SALT Kitchen and Tasting Bar is not Kevin Hanney’s dream restaurant. It is, as he calls it, his “second plan B,” with 12th Ave Grill being the first. Twenty-two years ago, he was in Santa Cruz putting together an upscale deli and charcuterie shop when the 1989 earthquake hit. The project never happened; and since then, his search for a suitable deli space has been interrupted. He still hasn’t found his perfect spot, but in the meantime, he did find a nook in Kaimuki for 12th Ave Grill, serving up higher-end American comfort food for the past seven years.
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Kaiseki is a formal, almost ceremonial, Japanese cuisine devoted to a series of small courses. It’s as much about taste as it is the textures, the colors of the food, the vessel it’s served in and the seasons reflected in each menu. If you talk to chef Yoshihiro Matsumoto of Nanzan Giro Giro, the new kaiseki-only restaurant in Honolulu, you’ll realize that for him, kaiseki is a deeply personal affair. “Kaiseki is relationship of restaurant and customers,” he says in broken English. “Customers trust a restaurant, no need menu…And I must take to them Japanese kaiseki restaurant’s soul.”
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They say the hardest meal for travelers to adjust to is breakfast. Perhaps that’s why even at the most inventive restaurants, the traditional breakfasts of various cultures are left largely untouched. Here, we rounded up some of Honolulu’s ethnic breakfasts, authentic culinary anchors (in most cases) in Hawaii’s multi-cultured cuisine.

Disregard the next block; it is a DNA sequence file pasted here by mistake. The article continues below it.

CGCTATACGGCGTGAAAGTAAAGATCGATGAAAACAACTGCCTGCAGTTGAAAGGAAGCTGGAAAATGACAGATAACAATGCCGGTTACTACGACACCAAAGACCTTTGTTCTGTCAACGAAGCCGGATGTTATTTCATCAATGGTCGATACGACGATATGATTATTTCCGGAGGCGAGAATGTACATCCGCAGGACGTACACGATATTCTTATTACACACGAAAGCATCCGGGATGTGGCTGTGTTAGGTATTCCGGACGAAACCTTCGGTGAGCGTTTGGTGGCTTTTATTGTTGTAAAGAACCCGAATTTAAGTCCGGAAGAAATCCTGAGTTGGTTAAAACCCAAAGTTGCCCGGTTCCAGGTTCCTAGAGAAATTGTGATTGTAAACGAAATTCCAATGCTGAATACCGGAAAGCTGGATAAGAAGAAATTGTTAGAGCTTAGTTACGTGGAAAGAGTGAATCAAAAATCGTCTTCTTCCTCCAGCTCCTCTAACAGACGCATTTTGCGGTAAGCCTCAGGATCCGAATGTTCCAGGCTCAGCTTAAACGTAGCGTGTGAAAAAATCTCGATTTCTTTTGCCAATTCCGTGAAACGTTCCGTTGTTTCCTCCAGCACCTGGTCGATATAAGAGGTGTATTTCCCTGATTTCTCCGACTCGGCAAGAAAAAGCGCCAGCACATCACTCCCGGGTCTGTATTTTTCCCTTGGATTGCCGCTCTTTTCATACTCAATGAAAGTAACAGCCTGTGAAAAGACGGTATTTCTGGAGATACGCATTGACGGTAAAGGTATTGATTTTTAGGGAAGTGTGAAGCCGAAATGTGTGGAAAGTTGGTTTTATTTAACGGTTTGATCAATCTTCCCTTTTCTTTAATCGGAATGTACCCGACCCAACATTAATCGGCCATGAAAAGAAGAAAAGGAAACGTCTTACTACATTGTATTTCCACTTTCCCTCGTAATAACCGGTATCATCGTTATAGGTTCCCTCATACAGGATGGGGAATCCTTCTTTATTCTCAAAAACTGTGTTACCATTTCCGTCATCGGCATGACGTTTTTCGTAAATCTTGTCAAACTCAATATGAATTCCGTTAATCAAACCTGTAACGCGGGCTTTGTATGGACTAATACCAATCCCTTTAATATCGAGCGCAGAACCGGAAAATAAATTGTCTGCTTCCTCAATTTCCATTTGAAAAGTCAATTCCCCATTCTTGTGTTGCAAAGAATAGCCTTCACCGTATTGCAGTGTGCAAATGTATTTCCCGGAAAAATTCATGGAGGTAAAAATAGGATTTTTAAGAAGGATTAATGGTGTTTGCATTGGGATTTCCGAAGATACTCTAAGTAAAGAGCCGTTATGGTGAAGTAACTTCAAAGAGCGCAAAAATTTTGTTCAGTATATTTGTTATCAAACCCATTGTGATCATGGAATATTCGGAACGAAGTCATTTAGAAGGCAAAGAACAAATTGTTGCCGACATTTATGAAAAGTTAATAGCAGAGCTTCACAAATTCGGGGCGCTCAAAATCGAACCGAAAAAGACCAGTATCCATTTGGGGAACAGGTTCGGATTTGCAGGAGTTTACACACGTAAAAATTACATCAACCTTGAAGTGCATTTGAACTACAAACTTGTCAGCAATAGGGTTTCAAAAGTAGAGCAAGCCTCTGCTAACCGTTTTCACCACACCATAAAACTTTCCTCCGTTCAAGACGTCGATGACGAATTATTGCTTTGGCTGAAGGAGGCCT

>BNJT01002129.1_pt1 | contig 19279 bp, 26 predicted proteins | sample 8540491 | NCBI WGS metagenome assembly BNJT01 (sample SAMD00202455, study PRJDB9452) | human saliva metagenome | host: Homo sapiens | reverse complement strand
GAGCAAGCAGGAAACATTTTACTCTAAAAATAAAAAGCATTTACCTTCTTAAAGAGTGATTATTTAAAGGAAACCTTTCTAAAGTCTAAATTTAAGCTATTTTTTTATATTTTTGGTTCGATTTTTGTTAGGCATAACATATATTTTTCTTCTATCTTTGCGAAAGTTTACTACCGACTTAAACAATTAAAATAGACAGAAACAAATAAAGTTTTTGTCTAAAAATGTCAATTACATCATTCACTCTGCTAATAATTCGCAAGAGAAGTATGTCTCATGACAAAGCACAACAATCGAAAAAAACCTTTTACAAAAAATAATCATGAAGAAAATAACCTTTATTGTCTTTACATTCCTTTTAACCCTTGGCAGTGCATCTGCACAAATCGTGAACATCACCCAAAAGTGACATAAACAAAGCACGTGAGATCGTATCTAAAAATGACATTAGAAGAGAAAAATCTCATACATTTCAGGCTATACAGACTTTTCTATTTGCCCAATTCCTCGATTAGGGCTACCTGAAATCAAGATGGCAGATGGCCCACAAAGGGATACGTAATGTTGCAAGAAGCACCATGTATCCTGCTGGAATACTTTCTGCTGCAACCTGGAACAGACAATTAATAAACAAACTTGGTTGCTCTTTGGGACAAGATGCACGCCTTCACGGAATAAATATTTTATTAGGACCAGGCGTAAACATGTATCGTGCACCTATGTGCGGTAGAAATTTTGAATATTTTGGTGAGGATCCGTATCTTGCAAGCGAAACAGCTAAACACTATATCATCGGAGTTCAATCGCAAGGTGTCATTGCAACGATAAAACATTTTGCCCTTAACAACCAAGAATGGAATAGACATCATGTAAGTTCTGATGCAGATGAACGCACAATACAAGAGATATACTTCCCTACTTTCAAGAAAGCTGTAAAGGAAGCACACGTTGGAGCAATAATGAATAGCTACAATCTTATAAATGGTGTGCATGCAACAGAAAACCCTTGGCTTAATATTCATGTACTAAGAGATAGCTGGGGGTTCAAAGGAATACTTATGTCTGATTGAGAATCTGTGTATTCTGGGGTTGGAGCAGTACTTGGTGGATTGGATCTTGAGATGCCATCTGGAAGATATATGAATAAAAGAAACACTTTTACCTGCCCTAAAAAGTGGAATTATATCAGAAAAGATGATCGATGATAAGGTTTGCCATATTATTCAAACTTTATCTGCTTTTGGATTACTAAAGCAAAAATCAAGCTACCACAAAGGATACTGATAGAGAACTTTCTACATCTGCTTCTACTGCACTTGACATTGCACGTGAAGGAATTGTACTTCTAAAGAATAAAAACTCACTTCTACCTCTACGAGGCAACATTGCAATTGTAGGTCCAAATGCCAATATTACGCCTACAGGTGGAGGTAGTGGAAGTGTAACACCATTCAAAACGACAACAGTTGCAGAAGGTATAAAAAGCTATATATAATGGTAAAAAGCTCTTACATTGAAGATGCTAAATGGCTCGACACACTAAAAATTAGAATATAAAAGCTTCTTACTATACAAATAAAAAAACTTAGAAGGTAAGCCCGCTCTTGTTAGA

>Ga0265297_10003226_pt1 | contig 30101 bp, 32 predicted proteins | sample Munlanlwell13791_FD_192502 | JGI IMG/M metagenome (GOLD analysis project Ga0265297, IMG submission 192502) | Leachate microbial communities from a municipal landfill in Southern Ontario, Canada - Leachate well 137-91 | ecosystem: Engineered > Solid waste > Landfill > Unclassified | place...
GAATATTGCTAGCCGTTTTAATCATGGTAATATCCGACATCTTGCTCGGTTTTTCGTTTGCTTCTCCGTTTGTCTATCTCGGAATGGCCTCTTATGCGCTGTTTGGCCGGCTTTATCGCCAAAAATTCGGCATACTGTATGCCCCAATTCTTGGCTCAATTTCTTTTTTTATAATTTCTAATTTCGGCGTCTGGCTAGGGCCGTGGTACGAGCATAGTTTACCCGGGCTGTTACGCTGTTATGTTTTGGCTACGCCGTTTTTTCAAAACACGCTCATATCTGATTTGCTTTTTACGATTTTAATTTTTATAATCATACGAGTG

Round up of Sergs, Morimoto, Cream Pot, KC Kitchen, Sorabol, Ireh, Tango, Kai in the most recent Edible Hawaiian.
If even celeb chef Mario Batali, who offers whipped pork fat alongside a bread basket, has jumped on the veggie wagon—he’s offering “Meatless Mondays” at his restaurants—it’s possible that our meat-centric town is prepared to make the leap as well.
Desserts can excite or they can soothe. Most sweets in Honolulu tend toward the latter; as with breakfast foods, cooks and diners alike seem to take less risks when it comes to the last course and prefer the familiar, the comforting. And indeed, sometimes there’s no better finish to a meal than a perfect crème brulee, an oozing molten chocolate cake, a panna cotta that just melts on the tongue. Still, a few pastry chefs around town don’t leave the tinkering to the savory plates. Here, we showcase some Honolulu’s desserts, from shops to restaurants, from homespun to unexpected, and all sublime.
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From new and hot to oldies but goodies. From farmers to chefs, what we love to what we wish we had. The Weekly’s Food and Drink issue here: http://honoluluweekly.com/cover/2010/06/food-and-drink-2010/
In today’s world of carbon footprint consciousness, maybe traveling isn’t the most eco-friendly thing to do. Nor is it always budget-friendly, for that matter. But for many, it’s worth it. Sometimes, it’s travel that makes us realize this is a world worth preserving; in a sense, we travel the world to save it. We don’t have to go far, though: As we’re acutely aware, with millions of annual visitors, our own Islands are some of the best eco-destinations around. Here’s our green vacation guide to the Neighbor Islands, with earth-friendly lodging and activities for when you’re ready to hit the road (via bike or hybrid vehicle, naturally).